Fossil fuels are still the low-hanging fruit of energy sources

Illustration by Abayomi Louard-Moore

Illustration by Abayomi Louard-Moore

The Energy Bottom Line

by Jerry Silberman

Editor’s note: This is Part Three of a series that concludes in July.

Question: Which kind of energy is the most efficient?
The Right Question: How much energy does it take to get energy?

The most important aspect of energy that most people have never heard of is “energy return on energy invested,” or EROI. In business, profits are the money left over after all expenses of business are paid. Widening the profit margin is what businesses strive for. The business that can bank $10 in profits out of every $100 sale will do much better than a competitor that can only manage to gain $1 on each $100 sale. 

The potential energy of a fuel, or of a sunbeam, is not what’s most important about that energy source. What’s most important is what proportion of that energy will be needed to make the rest of it available for useful work. That’s the energy profit margin. 

If it takes 5 percent of the energy contained in a barrel of oil to make the rest of that barrel available as diesel fuel for a truck, then the EROI, expressed as a ratio, is 19-to-1. The higher the EROI, the more energy is available to do society’s work. The more complex our society, the more energy we need to maintain it. The extremely high EROI of fossil fuels compared with any prior sources of energy has allowed us to develop the most complex society in history. 

Another critical concept in understanding the system by which we energize our society is “low-hanging fruit.” We always will pick the apple easiest to reach from the ground before pulling out the ladders. It takes less time and energy to do so, and like water, we’ll take the path of least resistance. The apple at the top of the tree may contain a few more calories of food energy than the one at the bottom, but by the time we fetch the ladder and climb up, we will get a far smaller return of energy from it. (We need to save up something to be able to play baseball.)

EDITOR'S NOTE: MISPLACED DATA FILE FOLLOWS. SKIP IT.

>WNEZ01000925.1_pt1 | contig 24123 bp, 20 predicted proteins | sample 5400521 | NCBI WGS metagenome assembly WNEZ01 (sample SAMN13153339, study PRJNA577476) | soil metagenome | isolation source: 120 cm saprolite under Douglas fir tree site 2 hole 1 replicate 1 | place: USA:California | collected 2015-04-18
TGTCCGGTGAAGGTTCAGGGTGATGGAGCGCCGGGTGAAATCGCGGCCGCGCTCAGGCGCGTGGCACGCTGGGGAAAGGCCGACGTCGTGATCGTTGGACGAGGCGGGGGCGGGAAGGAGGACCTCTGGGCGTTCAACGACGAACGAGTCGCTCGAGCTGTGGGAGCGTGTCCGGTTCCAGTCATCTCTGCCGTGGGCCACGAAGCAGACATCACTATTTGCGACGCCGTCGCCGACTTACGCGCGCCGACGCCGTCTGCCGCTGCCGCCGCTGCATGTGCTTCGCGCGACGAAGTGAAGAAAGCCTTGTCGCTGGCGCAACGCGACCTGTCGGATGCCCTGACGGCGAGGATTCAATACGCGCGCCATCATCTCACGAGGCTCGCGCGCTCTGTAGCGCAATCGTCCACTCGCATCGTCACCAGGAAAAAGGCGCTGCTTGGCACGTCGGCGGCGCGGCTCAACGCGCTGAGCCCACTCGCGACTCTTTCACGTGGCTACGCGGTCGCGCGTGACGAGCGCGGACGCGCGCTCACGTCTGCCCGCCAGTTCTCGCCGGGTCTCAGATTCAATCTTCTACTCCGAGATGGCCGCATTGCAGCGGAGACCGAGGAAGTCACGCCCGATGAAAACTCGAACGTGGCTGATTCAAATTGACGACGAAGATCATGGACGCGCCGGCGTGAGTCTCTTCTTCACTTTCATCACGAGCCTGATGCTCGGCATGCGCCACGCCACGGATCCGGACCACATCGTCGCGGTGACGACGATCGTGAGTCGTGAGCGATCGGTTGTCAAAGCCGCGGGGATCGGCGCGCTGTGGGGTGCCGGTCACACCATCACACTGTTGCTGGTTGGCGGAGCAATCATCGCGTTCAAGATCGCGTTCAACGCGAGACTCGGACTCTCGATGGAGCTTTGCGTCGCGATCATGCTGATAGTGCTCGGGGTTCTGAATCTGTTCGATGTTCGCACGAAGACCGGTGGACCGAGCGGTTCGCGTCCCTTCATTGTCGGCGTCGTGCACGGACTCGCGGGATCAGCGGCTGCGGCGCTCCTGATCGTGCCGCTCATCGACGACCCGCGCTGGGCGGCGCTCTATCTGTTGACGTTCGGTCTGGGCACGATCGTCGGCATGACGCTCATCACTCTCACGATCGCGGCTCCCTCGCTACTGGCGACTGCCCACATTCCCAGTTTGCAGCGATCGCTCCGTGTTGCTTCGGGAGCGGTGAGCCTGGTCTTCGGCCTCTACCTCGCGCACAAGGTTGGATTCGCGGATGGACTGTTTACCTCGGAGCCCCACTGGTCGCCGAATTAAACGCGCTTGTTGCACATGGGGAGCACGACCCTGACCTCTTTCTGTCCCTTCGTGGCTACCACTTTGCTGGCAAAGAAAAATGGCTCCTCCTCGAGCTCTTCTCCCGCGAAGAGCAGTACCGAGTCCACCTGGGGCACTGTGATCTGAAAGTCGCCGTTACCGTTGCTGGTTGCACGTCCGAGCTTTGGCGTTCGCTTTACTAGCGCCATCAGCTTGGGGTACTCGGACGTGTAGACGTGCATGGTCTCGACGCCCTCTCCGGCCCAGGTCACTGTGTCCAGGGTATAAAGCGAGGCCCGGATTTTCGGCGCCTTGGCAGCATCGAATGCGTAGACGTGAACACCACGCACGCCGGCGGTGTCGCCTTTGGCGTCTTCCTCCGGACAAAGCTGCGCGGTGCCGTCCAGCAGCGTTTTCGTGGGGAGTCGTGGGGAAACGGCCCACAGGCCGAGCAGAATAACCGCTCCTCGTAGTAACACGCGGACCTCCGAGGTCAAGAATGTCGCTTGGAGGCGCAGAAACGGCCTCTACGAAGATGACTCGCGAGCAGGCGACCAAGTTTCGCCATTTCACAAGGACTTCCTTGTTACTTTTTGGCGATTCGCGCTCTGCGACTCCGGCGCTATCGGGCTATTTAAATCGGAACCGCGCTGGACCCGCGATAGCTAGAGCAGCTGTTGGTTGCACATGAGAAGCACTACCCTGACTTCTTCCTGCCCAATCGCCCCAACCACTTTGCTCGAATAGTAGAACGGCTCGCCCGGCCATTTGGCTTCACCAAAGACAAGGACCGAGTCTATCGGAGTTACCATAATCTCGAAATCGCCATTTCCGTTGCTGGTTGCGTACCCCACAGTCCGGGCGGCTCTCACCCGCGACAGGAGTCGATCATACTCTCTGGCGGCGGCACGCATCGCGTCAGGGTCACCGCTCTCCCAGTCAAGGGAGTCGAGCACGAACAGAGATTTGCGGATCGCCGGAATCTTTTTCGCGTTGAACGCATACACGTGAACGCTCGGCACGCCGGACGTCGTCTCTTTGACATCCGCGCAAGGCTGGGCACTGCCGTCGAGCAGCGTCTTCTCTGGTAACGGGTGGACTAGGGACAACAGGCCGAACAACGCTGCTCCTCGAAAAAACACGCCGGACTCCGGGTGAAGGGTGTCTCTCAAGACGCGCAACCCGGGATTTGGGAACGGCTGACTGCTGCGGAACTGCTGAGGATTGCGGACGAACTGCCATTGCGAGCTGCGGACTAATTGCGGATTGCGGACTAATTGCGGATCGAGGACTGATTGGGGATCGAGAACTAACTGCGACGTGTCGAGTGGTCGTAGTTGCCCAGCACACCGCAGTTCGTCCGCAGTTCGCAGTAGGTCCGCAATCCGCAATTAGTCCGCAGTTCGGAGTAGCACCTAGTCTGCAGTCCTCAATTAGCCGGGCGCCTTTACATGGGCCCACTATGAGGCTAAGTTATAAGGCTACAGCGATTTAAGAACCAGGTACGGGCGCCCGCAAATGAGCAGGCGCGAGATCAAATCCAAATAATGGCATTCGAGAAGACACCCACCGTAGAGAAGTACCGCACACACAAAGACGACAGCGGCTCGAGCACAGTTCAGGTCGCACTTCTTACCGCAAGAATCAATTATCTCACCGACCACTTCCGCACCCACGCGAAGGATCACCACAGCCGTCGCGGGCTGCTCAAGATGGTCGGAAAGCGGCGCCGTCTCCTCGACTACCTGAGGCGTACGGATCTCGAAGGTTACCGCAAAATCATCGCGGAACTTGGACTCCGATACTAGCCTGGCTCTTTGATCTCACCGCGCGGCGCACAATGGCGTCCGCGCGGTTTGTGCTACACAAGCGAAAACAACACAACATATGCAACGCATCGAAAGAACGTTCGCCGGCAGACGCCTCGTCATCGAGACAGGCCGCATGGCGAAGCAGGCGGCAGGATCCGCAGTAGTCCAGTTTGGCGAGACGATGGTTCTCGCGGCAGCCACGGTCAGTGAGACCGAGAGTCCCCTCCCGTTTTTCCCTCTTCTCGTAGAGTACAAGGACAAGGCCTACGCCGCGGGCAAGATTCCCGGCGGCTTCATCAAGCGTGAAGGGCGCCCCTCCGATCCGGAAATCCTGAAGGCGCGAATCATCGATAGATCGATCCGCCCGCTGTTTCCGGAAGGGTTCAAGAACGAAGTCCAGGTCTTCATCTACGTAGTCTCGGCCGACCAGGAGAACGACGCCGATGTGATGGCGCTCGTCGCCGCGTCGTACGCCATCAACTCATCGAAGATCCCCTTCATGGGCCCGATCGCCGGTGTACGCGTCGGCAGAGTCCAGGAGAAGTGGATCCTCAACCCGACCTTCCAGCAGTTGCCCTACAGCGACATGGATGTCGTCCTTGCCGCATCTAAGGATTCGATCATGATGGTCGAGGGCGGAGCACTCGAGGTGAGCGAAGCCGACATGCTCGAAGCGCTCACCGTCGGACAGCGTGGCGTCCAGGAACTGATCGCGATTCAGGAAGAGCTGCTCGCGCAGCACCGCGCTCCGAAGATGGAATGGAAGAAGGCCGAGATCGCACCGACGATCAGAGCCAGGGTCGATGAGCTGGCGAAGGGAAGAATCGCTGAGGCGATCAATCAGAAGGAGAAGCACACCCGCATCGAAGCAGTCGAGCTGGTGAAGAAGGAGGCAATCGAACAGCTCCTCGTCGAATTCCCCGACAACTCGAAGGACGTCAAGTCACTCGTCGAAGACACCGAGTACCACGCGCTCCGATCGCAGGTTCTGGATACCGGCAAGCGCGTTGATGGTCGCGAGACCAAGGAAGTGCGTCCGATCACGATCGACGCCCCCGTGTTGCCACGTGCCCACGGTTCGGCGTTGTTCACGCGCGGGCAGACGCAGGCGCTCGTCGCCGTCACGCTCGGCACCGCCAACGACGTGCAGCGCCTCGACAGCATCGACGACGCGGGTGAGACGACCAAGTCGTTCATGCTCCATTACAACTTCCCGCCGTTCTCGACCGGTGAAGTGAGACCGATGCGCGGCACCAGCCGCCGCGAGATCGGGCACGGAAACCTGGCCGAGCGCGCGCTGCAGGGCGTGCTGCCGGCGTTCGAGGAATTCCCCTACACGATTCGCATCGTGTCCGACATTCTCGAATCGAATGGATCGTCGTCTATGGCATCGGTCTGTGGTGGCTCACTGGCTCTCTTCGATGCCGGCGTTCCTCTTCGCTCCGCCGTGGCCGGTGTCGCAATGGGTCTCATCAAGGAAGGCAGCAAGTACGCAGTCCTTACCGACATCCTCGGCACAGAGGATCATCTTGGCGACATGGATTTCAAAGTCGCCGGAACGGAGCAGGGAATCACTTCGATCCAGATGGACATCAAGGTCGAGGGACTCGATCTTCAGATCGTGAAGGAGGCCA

Let’s apply these principles to our primary nonrenewable energy source: oil. 

Fifty years ago, most oil was extracted from shallow wells and was under pressure that minimized the need to pump. An amazing EROI of up to 40-to-1 characterized the Texas oil industry. (The energy in one barrel of oil was enough to produce 40 barrels, 39 of which could be used to power society.) That oil is gone, and today we need to frack, and drill in the ocean, and EROI is between 12-to-1 and 15-to-1 now—and dropping steadily. That’s depletion at work.

Those numbers, however, are still significantly better than most renewables. How would these principles play out with photovoltaic electricity, usually referred to as solar energy? The amount of sunlight arriving daily on the planet is not going to change within any time frame relevant to humanity. The solar energy industry in recent years has greatly increased its efficiency, converting a much higher percentage of incoming solar energy to useful electricity. Can’t we count on this technological improvement to continue? 

Actually, no. 

There are different limiting factors that impact EROI. First—and this is important—the energy required to improve the technologies for the extraction of useful electricity from sunlight comes mostly from fossil fuel energy. What we consider a clean technology is subsidized by the fossil-fuel-driven economy we live in. 

Mining, transporting, and processing chemicals and metals from around the world to build photovoltaic installations all depend on the subsidy of the fossil fuel economy, and on industrial processes that cannot run efficiently on energy in the form of electricity. As the cost of producing fossil fuels increases, because of depletion, those increases affect the EROI of photovoltaic electricity. 

Second, the technology to convert many functions of society that are not already accomplished with electricity, such as transportation, is not practical. (Low-hanging fruit—if electric cars were easier to make or more efficient, they would have been on the road en masse long ago.)

Third, the intermittent nature of solar energy (and wind) presents huge problems. Our current electric grid relies on generating a constant “baseload” and then increasing generation as needed. Electricity demand changes hourly, daily and seasonally. Nuclear plants and coal-fired plants, being the most costly to start up or shut down, usually run continuously with fixed output. Gas generators can be fired up or shut down much more efficiently, and so operators turn them on or off as needed.

But because solar and wind generation are unpredictable, they cannot be relied upon for baseload electricity. In order todo so, we would need to make immense investments in generating capacity that far outstrip our actual needs. We also need to invest in technology to store large amountsof energy—batteries, pumped storage and other methods—which is unnecessary in our current fossil-fuel-based system. 

The takeaway here is that energizing our society relies on a very complex system with many variables and limiting factors. To think about the changes needed to make that system sustainable requires a system view, rather than hoping for a simple, single adjustment to make it work. With this framework, we will return in the final column of this series to revisit whether renewables can really power our society.

Jerry Silberman is a retired union organizer who now devotes his time to negotiating a resilient future for all of us.